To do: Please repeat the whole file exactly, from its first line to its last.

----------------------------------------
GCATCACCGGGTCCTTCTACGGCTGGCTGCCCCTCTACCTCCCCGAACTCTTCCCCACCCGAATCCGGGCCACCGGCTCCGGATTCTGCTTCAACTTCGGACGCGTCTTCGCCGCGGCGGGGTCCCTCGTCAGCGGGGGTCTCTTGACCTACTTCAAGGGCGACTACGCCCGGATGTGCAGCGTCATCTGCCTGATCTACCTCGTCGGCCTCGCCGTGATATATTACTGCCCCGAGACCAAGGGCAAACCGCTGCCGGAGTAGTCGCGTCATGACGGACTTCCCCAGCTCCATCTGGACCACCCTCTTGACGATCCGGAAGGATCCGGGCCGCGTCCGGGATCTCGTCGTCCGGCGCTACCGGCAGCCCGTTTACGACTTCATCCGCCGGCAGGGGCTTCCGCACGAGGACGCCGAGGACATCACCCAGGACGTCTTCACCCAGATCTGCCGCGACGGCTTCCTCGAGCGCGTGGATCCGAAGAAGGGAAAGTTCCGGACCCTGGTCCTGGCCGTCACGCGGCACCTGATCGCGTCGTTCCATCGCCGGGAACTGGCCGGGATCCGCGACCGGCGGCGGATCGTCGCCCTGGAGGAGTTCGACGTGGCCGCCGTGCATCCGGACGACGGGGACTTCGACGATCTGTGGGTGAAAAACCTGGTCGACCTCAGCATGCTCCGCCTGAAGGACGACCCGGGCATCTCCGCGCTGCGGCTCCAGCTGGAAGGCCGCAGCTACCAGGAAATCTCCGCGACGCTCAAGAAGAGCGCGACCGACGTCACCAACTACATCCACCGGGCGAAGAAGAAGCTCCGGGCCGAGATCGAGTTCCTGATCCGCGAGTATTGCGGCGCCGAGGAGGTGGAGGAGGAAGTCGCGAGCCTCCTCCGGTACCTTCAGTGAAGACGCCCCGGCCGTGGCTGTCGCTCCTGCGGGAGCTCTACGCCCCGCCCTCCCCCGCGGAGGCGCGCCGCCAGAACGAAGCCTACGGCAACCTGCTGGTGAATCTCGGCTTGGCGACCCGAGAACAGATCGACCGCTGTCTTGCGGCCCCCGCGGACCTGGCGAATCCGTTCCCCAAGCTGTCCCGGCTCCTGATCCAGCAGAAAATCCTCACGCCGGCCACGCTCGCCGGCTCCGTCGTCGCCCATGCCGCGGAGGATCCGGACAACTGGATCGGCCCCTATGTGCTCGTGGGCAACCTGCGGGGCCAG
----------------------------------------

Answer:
GCATCACCGGGTCCTTCTACGGCTGGCTGCCCCTCTACCTCCCCGAACTCTTCCCCACCCGAATCCGGGCCACCGGCTCCGGATTCTGCTTCAACTTCGGACGCGTCTTCGCCGCGGCGGGGTCCCTCGTCAGCGGGGGTCTCTTGACCTACTTCAAGGGCGACTACGCCCGGATGTGCAGCGTCATCTGCCTGATCTACCTCGTCGGCCTCGCCGTGATATATTACTGCCCCGAGACCAAGGGCAAACCGCTGCCGGAGTAGTCGCGTCATGACGGACTTCCCCAGCTCCATCTGGACCACCCTCTTGACGATCCGGAAGGATCCGGGCCGCGTCCGGGATCTCGTCGTCCGGCGCTACCGGCAGCCCGTTTACGACTTCATCCGCCGGCAGGGGCTTCCGCACGAGGACGCCGAGGACATCACCCAGGACGTCTTCACCCAGATCTGCCGCGACGGCTTCCTCGAGCGCGTGGATCCGAAGAAGGGAAAGTTCCGGACCCTGGTCCTGGCCGTCACGCGGCACCTGATCGCGTCGTTCCATCGCCGGGAACTGGCCGGGATCCGCGACCGGCGGCGGATCGTCGCCCTGGAGGAGTTCGACGTGGCCGCCGTGCATCCGGACGACGGGGACTTCGACGATCTGTGGGTGAAAAACCTGGTCGACCTCAGCATGCTCCGCCTGAAGGACGACCCGGGCATCTCCGCGCTGCGGCTCCAGCTGGAAGGCCGCAGCTACCAGGAAATCTCCGCGACGCTCAAGAAGAGCGCGACCGACGTCACCAACTACATCCACCGGGCGAAGAAGAAGCTCCGGGCCGAGATCGAGTTCCTGATCCGCGAGTATTGCGGCGCCGAGGAGGTGGAGGAGGAAGTCGCGAGCCTCCTCCGGTACCTTCAGTGAAGACGCCCCGGCCGTGGCTGTCGCTCCTGCGGGAGCTCTACGCCCCGCCCTCCCCCGCGGAGGCGCGCCGCCAGAACGAAGCCTACGGCAACCTGCTGGTGAATCTCGGCTTGGCGACCCGAGAACAGATCGACCGCTGTCTTGCGGCCCCCGCGGACCTGGCGAATCCGTTCCCCAAGCTGTCCCGGCTCCTGATCCAGCAGAAAATCCTCACGCCGGCCACGCTCGCCGGCTCCGTCGTCGCCCATGCCGCGGAGGATCCGGACAACTGGATCGGCCCCTATGTGCTCGTGGGCAACCTGCGGGGCCAG